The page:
This article begins with an examination of the "fiscal cycles" in eighteenth-century China and argues that most of the cost of the Qing empire's military campaigns on its borders was covered by the surplus of cash reserves of the Board of Revenue as well as the voluntary contributions from salt merchants; interstate wars, in other words, did not function as a decisive factor in shaping the Qing state's financial needs and systems. After an analysis of the light taxation policy and the factors behind it, the article discusses the "low-level equilibrium" in Qing finance and its implications for the fate of the Chinese state in the nineteenth century.

Information and Discipline: Qing Central Efforts to Monitor Local Tax Collection, c. 1730-1840
Wenkai He, Hong Kong University of Science & Technology, Hong Kong

It is widely acknowledged that the Qing central government had no effective means to monitor tax collection by officials in localities. A large amount of revenue collected locally was not even reported to provincial governors, let alone the center. Although the Qing government indeed implemented a wide range of innovations to better monitor local tax collection, these efforts invariably failed to enhance its taxing capacity. To explain the problem, I use the principal-agent theory to analyze archival materials on the collection of land taxes and domestic customs in the period from 1730 and 1840 and find that the lack of concentrated production of commodities and the prevalence of small farming seriously restricted the effectiveness of Qing institutional innovations: the center had little means to obtain the information necessary to tell whether tax arrears were caused by economic downturns, by officials’ under-performance in collection, or by the diversion of revenues. In contrast, similar methods to supervise tax collection were much more successful in eighteenth-century England and late nineteenth-century Japan where the production of major consumer goods was concentrated and large-scale. I argue that existing explanations of the insufficiency of Qing taxing capacity both underestimate the Qing government’s attempts to address the monitoring issue and fail to appreciate the crucial role of the broader socio-economic conditions to the development of bureaucracy. In contrast, the increasing scale of commodity production and progress in communication technologies significantly facilitated the Chinese central government’s endeavors to extract taxes after 1993-4 fiscal reforms.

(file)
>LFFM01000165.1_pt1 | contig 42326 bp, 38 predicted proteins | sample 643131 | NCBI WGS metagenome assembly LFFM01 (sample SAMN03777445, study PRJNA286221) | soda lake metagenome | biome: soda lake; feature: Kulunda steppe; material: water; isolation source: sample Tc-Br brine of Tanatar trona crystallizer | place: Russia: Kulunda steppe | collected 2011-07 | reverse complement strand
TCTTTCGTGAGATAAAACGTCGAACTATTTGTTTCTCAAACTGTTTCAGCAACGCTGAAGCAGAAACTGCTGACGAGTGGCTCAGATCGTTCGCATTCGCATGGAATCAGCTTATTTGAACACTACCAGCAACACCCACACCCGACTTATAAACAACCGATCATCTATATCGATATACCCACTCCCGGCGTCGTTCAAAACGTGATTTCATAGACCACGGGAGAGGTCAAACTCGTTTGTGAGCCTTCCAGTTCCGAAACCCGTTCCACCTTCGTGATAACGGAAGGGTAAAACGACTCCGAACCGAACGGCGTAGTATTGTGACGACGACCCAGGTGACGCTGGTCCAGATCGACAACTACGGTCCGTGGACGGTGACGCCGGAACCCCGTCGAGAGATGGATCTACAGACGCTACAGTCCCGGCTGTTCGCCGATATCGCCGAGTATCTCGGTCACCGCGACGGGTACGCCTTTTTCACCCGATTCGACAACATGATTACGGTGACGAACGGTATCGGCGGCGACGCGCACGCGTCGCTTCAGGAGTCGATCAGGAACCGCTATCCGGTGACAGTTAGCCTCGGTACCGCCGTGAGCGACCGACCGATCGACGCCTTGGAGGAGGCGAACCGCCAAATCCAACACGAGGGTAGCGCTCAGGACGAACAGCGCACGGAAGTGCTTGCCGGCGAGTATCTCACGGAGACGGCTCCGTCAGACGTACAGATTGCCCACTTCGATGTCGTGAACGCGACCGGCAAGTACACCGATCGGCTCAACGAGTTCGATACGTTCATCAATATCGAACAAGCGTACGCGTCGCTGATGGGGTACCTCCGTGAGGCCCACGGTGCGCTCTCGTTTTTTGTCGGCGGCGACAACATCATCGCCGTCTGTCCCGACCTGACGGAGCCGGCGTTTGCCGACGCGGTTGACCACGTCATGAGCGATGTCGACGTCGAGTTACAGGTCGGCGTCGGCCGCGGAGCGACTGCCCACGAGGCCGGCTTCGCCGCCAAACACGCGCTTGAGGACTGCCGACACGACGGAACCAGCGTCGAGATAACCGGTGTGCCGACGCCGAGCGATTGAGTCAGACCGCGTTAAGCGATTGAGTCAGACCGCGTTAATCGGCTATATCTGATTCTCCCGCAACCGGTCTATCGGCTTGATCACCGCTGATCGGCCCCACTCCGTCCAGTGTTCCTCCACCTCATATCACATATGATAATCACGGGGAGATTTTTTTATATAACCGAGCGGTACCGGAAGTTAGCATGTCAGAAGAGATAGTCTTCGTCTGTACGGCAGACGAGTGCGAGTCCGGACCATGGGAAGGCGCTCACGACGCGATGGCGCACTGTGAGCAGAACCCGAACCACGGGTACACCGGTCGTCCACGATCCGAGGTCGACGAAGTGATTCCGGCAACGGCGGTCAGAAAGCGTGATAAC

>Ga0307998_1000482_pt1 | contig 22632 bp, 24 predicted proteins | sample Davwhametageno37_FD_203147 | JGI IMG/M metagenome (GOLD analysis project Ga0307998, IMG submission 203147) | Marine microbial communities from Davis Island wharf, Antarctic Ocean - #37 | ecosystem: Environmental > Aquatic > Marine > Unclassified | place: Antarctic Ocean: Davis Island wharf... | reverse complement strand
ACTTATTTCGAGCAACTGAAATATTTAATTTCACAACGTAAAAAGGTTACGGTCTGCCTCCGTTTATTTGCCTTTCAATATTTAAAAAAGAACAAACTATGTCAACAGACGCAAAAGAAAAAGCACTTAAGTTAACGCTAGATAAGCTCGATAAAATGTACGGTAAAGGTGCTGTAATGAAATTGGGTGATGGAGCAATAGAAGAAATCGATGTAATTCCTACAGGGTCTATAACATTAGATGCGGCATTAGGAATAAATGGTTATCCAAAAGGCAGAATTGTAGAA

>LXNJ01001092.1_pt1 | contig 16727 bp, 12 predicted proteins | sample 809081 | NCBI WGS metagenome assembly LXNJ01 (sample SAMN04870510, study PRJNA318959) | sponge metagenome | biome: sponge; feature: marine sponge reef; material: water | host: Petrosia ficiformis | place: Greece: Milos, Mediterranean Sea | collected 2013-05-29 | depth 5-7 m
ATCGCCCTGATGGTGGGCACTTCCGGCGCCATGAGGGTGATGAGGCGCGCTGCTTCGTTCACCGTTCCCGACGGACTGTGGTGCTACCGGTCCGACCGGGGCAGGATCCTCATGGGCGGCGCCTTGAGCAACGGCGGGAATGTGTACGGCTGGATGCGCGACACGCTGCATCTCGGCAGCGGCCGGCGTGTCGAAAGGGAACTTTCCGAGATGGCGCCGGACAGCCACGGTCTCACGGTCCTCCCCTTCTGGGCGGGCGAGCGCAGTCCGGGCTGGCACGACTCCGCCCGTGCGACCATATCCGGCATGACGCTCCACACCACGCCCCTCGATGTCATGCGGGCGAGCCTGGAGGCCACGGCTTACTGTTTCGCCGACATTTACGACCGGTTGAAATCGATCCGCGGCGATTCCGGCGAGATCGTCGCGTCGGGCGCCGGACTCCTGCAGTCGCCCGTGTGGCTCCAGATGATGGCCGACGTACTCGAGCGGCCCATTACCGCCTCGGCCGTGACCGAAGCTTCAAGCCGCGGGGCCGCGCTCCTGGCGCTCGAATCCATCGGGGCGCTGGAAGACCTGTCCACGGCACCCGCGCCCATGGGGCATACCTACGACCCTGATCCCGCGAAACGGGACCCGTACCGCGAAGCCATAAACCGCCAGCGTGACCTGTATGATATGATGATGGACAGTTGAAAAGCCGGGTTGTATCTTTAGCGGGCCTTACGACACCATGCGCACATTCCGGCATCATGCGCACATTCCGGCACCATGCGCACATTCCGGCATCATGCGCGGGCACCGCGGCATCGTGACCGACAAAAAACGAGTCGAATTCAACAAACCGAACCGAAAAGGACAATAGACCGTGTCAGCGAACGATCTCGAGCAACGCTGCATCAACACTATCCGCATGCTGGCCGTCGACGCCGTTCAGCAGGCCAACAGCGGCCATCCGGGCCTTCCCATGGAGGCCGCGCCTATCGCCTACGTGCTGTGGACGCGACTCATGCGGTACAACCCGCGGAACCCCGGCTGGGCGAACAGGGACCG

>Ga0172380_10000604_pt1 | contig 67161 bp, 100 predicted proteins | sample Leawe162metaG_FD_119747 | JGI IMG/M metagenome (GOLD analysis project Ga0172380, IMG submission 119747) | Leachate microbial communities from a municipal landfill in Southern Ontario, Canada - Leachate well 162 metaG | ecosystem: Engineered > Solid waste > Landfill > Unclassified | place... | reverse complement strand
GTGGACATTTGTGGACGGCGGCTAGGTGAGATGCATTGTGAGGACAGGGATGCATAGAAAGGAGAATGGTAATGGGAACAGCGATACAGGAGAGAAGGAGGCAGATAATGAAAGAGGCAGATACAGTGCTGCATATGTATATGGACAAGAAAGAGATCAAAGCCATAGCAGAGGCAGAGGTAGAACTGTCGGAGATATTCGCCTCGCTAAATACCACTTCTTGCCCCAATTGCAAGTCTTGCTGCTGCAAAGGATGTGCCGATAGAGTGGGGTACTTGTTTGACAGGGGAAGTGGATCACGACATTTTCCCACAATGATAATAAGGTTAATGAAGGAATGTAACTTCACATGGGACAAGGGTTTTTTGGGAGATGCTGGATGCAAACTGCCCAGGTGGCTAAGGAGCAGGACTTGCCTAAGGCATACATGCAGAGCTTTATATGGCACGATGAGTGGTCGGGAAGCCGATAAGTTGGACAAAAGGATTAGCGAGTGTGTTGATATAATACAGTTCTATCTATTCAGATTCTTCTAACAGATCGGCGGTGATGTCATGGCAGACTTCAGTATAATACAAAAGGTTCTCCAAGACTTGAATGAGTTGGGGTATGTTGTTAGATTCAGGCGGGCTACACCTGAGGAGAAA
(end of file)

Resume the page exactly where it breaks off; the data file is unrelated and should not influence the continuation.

Developmental Pattern, Processing Fee, and Fiscal Modernity in China: A Focus on Guangdong 1979-2010
Jieh-min Wu, National Tsing Hua University, Taiwan (R.O.C.)

Why and how the Chinese state has become so financially strong over the last decade? How does the financial strength related to China’s developmental strategy? Is the current financial system a “modern” one? This paper will address these questions through the case of Guangdong, a pioneer province in promoting the export-processing industrialization during the “open-reform” era. I will demonstrate how the pattern of export-processing developmentalism goes hand in hand with a special taxation arrangement – the processing fees and related levies; and that how this pattern of development has shaped the financial structure and performance over the last three decades. The case of Guangdong exemplifies a turning moment when China faces a strong pressure to reorient its developmental strategy from export-processing to boosting domestic consumption. By implementing “processing fee,” the state was able to create a type of “economic rent” generated from the export-oriented industries that has constituted a major part of local financial revenues. This economic rent, arguably a special kind of “tax,” fundamentally changed the sources of financial revenues and altered the relationship between local authorities and foreign capital. As yet, this pattern of government-business taxation arrangement has been under transformation during the last decade. I will expose this process by using data composed of field interviews, governmental reports and yearbooks and aggregate statistical data that I have collected in the region over the last 15 years.